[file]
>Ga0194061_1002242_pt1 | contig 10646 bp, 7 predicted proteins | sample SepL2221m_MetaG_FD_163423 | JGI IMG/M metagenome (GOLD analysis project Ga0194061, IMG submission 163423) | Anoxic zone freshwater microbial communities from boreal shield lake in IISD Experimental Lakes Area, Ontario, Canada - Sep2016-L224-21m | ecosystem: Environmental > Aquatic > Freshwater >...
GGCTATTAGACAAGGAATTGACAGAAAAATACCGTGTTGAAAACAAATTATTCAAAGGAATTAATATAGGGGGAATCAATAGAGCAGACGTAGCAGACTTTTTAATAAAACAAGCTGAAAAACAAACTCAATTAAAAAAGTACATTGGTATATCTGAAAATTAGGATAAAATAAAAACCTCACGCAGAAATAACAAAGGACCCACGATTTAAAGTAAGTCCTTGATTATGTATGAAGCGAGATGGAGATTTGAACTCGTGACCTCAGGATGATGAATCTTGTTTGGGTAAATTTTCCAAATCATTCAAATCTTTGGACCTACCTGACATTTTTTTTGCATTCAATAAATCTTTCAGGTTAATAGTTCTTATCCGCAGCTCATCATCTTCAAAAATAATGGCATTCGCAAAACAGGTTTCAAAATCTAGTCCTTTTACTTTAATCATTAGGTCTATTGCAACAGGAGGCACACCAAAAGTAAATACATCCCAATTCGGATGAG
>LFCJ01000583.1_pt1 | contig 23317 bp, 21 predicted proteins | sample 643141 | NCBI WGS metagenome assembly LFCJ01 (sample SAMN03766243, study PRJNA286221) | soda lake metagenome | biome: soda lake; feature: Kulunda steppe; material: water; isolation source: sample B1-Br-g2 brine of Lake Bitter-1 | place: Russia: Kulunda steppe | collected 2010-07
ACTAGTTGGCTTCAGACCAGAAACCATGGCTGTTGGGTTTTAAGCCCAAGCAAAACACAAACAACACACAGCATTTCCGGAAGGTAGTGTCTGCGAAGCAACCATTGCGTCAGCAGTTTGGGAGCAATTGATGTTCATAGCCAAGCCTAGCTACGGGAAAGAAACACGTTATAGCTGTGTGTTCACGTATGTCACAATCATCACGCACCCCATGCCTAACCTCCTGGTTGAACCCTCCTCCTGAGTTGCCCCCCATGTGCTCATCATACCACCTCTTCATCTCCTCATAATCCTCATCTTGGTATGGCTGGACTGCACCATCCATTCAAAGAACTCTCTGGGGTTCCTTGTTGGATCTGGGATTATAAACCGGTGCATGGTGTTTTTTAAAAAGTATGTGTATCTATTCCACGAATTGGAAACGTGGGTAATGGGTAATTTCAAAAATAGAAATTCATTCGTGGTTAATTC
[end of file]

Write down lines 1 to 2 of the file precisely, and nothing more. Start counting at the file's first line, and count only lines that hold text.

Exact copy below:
>Ga0194061_1002242_pt1 | contig 10646 bp, 7 predicted proteins | sample SepL2221m_MetaG_FD_163423 | JGI IMG/M metagenome (GOLD analysis project Ga0194061, IMG submission 163423) | Anoxic zone freshwater microbial communities from boreal shield lake in IISD Experimental Lakes Area, Ontario, Canada - Sep2016-L224-21m | ecosystem: Environmental > Aquatic > Freshwater >...
GGCTATTAGACAAGGAATTGACAGAAAAATACCGTGTTGAAAACAAATTATTCAAAGGAATTAATATAGGGGGAATCAATAGAGCAGACGTAGCAGACTTTTTAATAAAACAAGCTGAAAAACAAACTCAATTAAAAAAGTACATTGGTATATCTGAAAATTAGGATAAAATAAAAACCTCACGCAGAAATAACAAAGGACCCACGATTTAAAGTAAGTCCTTGATTATGTATGAAGCGAGATGGAGATTTGAACTCGTGACCTCAGGATGATGAATCTTGTTTGGGTAAATTTTCCAAATCATTCAAATCTTTGGACCTACCTGACATTTTTTTTGCATTCAATAAATCTTTCAGGTTAATAGTTCTTATCCGCAGCTCATCATCTTCAAAAATAATGGCATTCGCAAAACAGGTTTCAAAATCTAGTCCTTTTACTTTAATCATTAGGTCTATTGCAACAGGAGGCACACCAAAAGTAAATACATCCCAATTCGGATGAG